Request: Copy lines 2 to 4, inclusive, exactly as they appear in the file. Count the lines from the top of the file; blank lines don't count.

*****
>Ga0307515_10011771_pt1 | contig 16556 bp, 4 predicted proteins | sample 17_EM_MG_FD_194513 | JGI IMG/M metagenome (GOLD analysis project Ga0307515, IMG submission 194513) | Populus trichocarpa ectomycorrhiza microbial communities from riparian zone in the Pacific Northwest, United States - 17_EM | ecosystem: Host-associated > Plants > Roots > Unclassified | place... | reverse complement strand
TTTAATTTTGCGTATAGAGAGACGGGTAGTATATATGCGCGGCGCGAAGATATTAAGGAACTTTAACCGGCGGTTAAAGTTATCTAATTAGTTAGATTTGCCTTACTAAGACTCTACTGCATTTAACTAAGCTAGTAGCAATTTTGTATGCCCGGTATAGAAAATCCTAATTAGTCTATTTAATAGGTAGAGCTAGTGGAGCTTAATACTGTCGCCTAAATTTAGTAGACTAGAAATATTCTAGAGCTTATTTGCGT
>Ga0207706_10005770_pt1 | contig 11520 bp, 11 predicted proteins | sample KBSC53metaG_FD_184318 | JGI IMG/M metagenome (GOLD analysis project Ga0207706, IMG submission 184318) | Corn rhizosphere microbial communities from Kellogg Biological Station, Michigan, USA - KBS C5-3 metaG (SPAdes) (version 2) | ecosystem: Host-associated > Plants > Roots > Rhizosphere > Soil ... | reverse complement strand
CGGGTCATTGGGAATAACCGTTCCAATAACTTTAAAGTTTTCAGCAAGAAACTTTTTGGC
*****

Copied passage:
TTTAATTTTGCGTATAGAGAGACGGGTAGTATATATGCGCGGCGCGAAGATATTAAGGAACTTTAACCGGCGGTTAAAGTTATCTAATTAGTTAGATTTGCCTTACTAAGACTCTACTGCATTTAACTAAGCTAGTAGCAATTTTGTATGCCCGGTATAGAAAATCCTAATTAGTCTATTTAATAGGTAGAGCTAGTGGAGCTTAATACTGTCGCCTAAATTTAGTAGACTAGAAATATTCTAGAGCTTATTTGCGT
>Ga0207706_10005770_pt1 | contig 11520 bp, 11 predicted proteins | sample KBSC53metaG_FD_184318 | JGI IMG/M metagenome (GOLD analysis project Ga0207706, IMG submission 184318) | Corn rhizosphere microbial communities from Kellogg Biological Station, Michigan, USA - KBS C5-3 metaG (SPAdes) (version 2) | ecosystem: Host-associated > Plants > Roots > Rhizosphere > Soil ... | reverse complement strand
CGGGTCATTGGGAATAACCGTTCCAATAACTTTAAAGTTTTCAGCAAGAAACTTTTTGGC